Tradition Today: What do we count?

Each day we say, “Today is the [number] day of the Omer,” yet we never count an Omer – we count days.

Torah dating back to 1482 on auction (photo credit: CHRISTIE'S)
Torah dating back to 1482 on auction
(photo credit: CHRISTIE'S)
Sefirat Ha’omer – “the counting of the Omer” – strikes me as a misnomer. It sounds as if we are counting an Omer – which is a measure of grain – each day, beginning with one and concluding with 50. Each day we say, “Today is the [number] day of the Omer,” yet we never count an Omer – we count days.
The Torah contains the command for the counting. It tells us that we are to bring “the Omer [the first sheaf] of your harvest to the priest” (Leviticus 23:10). This is to be done “on the day after the Sabbath” (Lev. 23:15), which the Pharisees interpreted as meaning the day after the first day of Passover, but which other groups interpreted as the first Sunday after the beginning of Passover.
After, “you must count until the day after the seventh week – 50 days” and then bring an offering of new grain to the Lord (Leviticus 23:16). That is the festival of Shavuot.
So we bring one Omer – one sheaf on the first day – and then we count the days until we are to bring the offering of the new grain and celebrate another festival, Shavuot. Incidentally, in the Torah, that festival has agricultural significance alone. Only later did the Sages declare that it was a celebration of the events at Mount Sinai, the covenant between God and Israel made at the time of Matan Torah – the giving of Torah.
It is difficult to say exactly why the Torah wanted us to count the days after Passover to arrive at the day for the bringing of the new grain offering and Shavuot, rather than simply giving it a date. Of course, seven is the Torah’s holy number, and seven times seven – the same configuration we use for reaching the Jubilee year – makes it even more sacred.
Once Shavuot became the holiday of the giving of Torah, the counting took on a very special meaning – one which, in my estimation, is still the main importance of that practice. It is the idea of anticipating the great events at Sinai and tying them to the Exodus. The one leads to the other. The Exodus does not stand by itself. It is the beginning, not the end.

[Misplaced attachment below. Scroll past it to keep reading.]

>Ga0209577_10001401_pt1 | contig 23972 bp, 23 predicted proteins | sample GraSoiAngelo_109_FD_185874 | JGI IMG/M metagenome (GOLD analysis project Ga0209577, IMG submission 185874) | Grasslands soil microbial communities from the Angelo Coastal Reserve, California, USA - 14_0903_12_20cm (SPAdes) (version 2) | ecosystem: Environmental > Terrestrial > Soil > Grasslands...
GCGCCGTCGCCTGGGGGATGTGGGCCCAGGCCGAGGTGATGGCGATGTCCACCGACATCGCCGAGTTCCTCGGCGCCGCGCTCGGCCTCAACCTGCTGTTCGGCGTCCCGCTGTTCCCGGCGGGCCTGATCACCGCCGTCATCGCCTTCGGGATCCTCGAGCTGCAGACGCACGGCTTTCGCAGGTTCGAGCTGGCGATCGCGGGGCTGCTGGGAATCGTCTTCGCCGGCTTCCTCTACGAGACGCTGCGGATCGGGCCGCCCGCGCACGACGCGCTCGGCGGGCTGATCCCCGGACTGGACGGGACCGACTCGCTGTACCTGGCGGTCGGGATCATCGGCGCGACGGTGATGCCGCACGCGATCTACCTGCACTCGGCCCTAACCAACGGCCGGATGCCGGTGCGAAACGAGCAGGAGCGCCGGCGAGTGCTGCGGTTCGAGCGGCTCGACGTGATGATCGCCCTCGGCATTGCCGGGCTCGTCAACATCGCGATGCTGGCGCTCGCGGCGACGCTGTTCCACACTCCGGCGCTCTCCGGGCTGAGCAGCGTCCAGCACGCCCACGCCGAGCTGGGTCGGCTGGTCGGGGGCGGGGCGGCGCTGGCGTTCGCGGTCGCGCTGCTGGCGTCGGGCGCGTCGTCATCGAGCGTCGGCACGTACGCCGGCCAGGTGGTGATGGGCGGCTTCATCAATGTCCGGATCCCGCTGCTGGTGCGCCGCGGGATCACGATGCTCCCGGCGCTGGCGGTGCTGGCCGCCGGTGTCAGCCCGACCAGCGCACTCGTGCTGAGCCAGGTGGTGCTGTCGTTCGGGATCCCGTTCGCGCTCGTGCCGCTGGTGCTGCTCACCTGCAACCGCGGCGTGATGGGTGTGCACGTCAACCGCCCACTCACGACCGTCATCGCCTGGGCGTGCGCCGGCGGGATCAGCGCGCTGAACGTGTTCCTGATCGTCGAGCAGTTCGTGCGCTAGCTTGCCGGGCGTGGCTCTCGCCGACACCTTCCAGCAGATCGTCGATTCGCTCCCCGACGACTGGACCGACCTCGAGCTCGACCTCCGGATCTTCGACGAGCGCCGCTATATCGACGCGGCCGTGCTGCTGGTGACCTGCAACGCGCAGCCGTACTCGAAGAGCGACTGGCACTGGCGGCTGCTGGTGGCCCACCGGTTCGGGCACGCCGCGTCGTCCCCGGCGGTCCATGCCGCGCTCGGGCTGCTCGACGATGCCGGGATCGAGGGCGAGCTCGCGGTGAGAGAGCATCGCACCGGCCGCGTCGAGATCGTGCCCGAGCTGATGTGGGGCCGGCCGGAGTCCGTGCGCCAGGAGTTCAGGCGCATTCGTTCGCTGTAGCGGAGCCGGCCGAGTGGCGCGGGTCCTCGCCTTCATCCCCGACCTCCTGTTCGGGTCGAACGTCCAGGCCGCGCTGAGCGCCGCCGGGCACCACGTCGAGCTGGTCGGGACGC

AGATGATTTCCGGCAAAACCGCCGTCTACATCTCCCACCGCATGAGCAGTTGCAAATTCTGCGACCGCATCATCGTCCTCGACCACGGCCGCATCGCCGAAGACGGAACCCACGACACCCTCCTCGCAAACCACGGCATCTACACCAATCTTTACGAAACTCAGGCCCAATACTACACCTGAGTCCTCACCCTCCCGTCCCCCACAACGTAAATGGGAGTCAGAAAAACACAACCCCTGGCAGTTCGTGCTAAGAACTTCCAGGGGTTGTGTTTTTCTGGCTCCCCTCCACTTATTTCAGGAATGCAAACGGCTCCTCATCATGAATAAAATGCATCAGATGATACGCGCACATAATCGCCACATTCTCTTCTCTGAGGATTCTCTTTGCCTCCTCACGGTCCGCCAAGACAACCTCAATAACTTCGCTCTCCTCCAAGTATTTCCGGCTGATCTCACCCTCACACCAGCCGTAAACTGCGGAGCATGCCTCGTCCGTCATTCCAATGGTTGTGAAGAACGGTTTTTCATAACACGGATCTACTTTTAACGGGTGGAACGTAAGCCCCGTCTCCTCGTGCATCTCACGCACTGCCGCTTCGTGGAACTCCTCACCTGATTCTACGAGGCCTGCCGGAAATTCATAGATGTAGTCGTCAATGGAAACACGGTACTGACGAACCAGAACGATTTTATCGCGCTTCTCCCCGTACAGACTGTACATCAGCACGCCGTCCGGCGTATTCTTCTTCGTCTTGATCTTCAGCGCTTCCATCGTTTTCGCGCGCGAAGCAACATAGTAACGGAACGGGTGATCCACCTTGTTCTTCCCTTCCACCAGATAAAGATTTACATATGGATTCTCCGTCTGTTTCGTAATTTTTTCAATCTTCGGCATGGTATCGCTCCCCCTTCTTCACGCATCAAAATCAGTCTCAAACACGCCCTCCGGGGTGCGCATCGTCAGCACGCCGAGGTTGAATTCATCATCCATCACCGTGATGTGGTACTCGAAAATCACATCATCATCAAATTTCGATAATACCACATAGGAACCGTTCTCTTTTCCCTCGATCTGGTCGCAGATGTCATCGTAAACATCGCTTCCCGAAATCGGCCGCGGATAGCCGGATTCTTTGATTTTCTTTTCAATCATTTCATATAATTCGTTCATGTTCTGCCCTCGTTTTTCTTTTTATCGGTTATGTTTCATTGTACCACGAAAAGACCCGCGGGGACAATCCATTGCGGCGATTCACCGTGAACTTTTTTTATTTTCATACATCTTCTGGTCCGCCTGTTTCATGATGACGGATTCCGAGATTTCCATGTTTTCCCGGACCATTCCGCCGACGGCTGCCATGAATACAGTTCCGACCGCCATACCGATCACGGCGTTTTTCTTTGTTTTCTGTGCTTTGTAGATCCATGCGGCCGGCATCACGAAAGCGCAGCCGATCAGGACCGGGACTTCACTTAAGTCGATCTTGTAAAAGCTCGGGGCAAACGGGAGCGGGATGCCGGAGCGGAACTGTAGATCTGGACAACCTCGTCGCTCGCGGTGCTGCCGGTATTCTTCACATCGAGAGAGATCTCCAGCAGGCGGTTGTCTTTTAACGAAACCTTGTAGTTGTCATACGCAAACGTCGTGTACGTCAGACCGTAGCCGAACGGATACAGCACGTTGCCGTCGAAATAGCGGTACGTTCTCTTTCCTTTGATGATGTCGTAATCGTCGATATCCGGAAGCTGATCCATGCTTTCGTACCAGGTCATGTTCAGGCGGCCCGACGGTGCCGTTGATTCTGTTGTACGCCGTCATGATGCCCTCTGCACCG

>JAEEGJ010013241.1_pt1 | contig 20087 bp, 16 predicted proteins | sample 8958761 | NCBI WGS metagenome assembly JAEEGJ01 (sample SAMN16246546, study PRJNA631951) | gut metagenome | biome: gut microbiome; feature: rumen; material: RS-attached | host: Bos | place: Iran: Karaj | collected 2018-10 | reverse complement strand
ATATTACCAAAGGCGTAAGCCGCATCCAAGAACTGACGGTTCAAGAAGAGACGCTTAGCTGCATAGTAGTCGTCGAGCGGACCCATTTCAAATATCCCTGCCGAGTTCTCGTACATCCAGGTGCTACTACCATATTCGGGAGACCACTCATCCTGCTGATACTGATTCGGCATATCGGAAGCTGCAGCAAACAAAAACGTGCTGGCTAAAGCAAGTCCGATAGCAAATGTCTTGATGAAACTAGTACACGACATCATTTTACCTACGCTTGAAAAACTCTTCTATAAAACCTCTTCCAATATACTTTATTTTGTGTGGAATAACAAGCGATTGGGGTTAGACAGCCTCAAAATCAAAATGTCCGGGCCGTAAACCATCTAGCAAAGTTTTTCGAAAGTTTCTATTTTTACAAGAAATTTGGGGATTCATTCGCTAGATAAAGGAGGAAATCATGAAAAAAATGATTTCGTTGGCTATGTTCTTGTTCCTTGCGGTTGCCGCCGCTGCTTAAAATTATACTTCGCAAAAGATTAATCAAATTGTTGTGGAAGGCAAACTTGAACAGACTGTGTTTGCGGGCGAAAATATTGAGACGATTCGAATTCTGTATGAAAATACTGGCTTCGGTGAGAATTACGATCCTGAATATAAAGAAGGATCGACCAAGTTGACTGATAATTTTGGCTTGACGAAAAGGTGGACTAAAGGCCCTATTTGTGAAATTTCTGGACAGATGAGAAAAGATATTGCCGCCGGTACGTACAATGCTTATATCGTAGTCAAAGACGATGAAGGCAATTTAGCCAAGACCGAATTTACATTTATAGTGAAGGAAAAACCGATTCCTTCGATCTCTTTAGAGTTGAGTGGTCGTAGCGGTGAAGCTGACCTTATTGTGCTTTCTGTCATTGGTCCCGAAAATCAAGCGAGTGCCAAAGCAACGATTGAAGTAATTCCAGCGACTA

Attaining freedom was the antecedent to binding ourselves to God in the covenant relationship. The Torah contains the terms of that covenant, and is quite clear that at Sinai, what the people received and accepted was the Ten Commandments and some additional laws, such as those that follow in Mishpatim. That is Torah in its original meaning – instruction.
The intent of the Exodus, as the Torah itself states, was for us to become “a kingdom of priests and a holy nation” (Exodus 19:6), for us to become God’s people, and for the Holy One to become our God. With Abraham God made a covenant, but it was a covenant in which we were granted a gift, the Land of Canaan, but in which no further demands were made of us. At Sinai a new covenant was made, one in which we bound ourselves to God and pledged to become God’s people and to observe God’s ways – “All that the Lord has spoken we will do” (Ex. 19:8).
What are those ways? As the prophet later put it, “What does the Lord require of you : only to do justice, to love mercy and to walk humbly with your God” (Micah 6:8).
When thought of in this way, this period of time need not be a sad one, but one of anxious anticipation of a great event. When the Ten Commandments are read on Shavuot, in most synagogues the people stand. What we should feel at that moment is that we too are present at Sinai, hearing these words pronounced for the first time and accepting upon ourselves the obligation to live a life in the spirit of the Torah, a covenanted life in which much is asked of us.
But that is what it means to be a Jew.
The writer, former president of the International Rabbinical Assembly, is a two-time winner of the National Book Award. His latest book is The Torah Revolution (Jewish Lights).